Basic everyday bread
Bread is a comfort food that has been around for thousands of years, steeped in history, in every part of the world. For some reason though, it has been a misconto people that it is a time consuming process, only made possible by people willing to dedicate themselves to the endless learning curve that is baking. Nonsense. Bread can be done by anyone, and really should be. It is a cheap treat that will make family memories, the same memories I have from growing up. Everyone in my family can, and does participate in making our twice weekly production of our favourite breakfast bread. One person may measure and mix, while another might form it, while another might bake it. It does not fall to one person, and both my wife and I will start the process with out really thinking about it once we need to, just like doing laundry. The following is the recipe we use, along with directions for easy, everyday bread.
2 1/2 cups warm water
2 tablespoons of sugar (can be honey, white sugar, or my favourite - molasses)
1 package or 1 tablespoon of active dry yeast
6 1/2 cups all purpose flour
3 tablespoons butter
1 tablespoons salt
Mixing the bread :
measure the water along with the sugar in the mixing bowl, sprinkle the yeast on top, and wait for the yeast to dissolve and start to foam, about seven minutes. Add the flour, butter, and salt, and mix on low speed, or speed suggested by your mixer, for eight minutes. If kneading by hand, it is ten to twelve minutes of hard work, I really suggest a good mixer if seriously doing this for a family on a regular basis. Once the mixing is done it is time to form your dough into a ball, try to make it smooth on top, but the yeast will work either way, cover with a damp cloth and wait. This is the only tricky period, in the heat of the summer it may take 45 minutes, but in winter it can take up to two hours, this is why it is up to the person who is home to take care of forming the bread. You can tell when it is done because the dough will look like a balloon, you can press down on it, but it will not deflate. If it does deflate, it means it was fermented too long, and your bread will be stale, and pale. Once it is ready, divide into two pieces, and make two rounds, then rest for ten minutes, covered with the cloth. Now form into loaves by rolling each into two rectangles, the same length as the pan, and about 1/4 inch thick or so. Roll the bread tight enough that there are no holes, and seal the seam by pressing it down with the palm of your hand. Place in the buttered pan, seam side down, and cover. Preheat your oven to 350 and again let rise for 1 hour or until the loaf has visibly risen and is above the pan. Bake for 45 minutes, then cool in the pan for five minutes or so and remove and cool on a wire rack.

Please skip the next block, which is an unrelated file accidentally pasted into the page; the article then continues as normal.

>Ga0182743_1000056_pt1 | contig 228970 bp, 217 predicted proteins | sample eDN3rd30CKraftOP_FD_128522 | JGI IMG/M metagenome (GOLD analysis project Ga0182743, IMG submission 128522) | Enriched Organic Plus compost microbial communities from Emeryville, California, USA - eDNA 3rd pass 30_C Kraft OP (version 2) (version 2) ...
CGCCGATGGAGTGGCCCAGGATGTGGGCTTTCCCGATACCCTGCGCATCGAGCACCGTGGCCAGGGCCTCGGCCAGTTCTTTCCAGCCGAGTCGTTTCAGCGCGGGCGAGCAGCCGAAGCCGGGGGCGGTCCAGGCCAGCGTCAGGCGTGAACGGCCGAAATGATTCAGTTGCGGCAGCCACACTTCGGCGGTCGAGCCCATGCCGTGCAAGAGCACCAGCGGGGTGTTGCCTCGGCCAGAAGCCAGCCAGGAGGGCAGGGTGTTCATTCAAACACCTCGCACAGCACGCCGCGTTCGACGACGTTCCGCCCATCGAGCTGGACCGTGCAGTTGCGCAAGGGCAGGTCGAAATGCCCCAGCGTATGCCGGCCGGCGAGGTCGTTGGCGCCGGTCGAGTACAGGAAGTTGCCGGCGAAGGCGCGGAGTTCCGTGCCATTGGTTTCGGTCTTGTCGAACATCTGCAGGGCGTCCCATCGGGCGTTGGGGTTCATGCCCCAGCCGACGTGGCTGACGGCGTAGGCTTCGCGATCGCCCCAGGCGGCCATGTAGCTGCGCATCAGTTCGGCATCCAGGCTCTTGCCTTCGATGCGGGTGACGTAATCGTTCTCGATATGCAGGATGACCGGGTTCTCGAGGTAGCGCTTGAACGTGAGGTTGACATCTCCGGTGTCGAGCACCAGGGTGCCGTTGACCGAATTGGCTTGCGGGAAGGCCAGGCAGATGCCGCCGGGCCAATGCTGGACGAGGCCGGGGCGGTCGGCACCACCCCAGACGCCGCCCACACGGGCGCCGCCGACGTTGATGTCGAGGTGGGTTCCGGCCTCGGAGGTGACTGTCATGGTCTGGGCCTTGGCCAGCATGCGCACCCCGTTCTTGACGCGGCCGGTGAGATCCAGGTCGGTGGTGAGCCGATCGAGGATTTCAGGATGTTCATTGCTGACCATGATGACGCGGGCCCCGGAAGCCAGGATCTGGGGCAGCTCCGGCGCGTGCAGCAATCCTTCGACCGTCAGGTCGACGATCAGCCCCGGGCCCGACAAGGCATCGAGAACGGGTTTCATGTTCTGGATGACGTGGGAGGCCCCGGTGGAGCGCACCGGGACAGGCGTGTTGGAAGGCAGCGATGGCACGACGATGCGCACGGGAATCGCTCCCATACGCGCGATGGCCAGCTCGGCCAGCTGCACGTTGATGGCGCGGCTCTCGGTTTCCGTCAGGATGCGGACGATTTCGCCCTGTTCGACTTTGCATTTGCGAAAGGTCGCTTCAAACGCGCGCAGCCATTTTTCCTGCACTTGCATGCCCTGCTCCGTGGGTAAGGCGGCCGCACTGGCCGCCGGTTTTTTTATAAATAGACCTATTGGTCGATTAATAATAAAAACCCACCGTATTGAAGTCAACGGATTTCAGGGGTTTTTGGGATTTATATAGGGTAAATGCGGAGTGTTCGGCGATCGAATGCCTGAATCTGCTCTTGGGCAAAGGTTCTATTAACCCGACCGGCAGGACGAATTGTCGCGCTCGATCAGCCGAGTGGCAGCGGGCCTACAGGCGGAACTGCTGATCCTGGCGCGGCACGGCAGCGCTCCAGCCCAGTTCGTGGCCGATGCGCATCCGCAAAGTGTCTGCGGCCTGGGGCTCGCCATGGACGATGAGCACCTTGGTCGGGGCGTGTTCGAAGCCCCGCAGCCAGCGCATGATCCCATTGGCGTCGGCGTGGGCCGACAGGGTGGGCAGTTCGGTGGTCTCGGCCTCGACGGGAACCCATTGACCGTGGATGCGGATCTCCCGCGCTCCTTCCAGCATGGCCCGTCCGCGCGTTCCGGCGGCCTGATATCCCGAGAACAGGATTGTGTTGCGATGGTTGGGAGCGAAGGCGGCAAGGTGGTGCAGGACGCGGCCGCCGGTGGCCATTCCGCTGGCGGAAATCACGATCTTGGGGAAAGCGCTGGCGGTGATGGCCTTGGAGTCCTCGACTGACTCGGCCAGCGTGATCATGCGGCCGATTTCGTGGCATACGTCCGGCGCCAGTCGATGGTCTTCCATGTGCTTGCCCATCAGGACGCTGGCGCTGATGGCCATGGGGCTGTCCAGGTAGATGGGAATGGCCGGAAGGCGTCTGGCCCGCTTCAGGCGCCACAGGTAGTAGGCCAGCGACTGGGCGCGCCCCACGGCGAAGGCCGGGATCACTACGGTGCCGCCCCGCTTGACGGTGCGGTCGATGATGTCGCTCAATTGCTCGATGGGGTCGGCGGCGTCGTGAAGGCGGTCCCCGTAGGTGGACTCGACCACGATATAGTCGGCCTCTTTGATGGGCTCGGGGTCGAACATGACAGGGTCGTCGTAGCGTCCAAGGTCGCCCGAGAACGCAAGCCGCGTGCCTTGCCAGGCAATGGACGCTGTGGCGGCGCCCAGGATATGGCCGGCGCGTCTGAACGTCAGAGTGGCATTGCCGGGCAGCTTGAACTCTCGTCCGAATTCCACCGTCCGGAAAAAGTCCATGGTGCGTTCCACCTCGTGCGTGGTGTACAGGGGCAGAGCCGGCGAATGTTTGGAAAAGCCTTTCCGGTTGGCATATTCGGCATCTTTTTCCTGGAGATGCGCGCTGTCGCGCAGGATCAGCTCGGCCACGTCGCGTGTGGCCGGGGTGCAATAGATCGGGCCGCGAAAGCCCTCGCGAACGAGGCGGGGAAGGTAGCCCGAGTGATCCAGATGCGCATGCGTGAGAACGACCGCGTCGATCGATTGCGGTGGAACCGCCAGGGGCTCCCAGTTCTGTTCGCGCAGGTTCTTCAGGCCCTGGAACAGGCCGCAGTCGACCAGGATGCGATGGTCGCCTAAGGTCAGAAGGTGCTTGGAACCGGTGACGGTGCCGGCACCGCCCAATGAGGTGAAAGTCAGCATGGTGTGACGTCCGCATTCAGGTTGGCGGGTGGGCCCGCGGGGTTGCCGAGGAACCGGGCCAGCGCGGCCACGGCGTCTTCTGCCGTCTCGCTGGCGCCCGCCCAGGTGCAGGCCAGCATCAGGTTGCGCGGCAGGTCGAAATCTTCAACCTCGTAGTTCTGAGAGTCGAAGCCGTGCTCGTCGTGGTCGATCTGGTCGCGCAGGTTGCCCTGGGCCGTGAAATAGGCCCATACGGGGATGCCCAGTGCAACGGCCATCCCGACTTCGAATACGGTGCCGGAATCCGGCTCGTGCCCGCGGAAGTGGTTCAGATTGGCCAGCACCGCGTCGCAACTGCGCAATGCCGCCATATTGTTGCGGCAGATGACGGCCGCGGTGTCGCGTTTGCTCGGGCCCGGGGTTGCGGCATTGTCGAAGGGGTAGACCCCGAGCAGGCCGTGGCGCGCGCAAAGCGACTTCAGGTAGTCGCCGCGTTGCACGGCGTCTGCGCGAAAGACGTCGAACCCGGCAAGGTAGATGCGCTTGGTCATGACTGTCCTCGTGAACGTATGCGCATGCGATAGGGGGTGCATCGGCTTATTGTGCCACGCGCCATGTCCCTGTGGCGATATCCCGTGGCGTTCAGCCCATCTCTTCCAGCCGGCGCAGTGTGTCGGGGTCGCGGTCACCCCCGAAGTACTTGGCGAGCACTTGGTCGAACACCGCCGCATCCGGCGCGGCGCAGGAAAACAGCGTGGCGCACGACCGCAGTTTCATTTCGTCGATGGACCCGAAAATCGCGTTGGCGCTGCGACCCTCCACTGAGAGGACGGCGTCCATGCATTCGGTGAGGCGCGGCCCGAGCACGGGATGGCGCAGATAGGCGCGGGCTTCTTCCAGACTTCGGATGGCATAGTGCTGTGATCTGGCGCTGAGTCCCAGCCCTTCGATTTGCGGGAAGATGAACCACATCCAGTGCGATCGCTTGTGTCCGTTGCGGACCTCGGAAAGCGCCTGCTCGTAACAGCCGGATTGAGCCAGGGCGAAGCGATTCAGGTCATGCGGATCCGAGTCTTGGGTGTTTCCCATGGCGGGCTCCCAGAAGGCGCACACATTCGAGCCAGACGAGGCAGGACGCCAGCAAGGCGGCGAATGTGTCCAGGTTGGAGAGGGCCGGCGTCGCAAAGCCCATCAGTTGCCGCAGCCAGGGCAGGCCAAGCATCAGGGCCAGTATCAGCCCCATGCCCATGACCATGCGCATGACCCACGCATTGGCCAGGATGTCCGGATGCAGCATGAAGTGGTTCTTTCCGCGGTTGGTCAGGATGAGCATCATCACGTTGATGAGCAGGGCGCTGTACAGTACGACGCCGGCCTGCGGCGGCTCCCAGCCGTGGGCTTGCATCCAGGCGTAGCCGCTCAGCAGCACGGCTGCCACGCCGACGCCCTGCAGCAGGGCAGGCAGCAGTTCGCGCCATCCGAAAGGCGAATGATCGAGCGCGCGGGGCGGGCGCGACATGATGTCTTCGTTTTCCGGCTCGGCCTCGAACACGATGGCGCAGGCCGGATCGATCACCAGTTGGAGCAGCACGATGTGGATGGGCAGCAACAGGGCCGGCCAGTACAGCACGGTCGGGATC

Though the process can seem intimidating at first, after a couple times you will start to be able to read the dough, time it better, and just get used to the steps involved. This is like starting anything, perfection is not the goal, but the journey is. Even for a busy household, it is possible to do this, as the actual working time might be ten minutes at most. Need help, ask me questions and I will answer them, I am a trained pastry chef, and have been making bread since I was a teenager.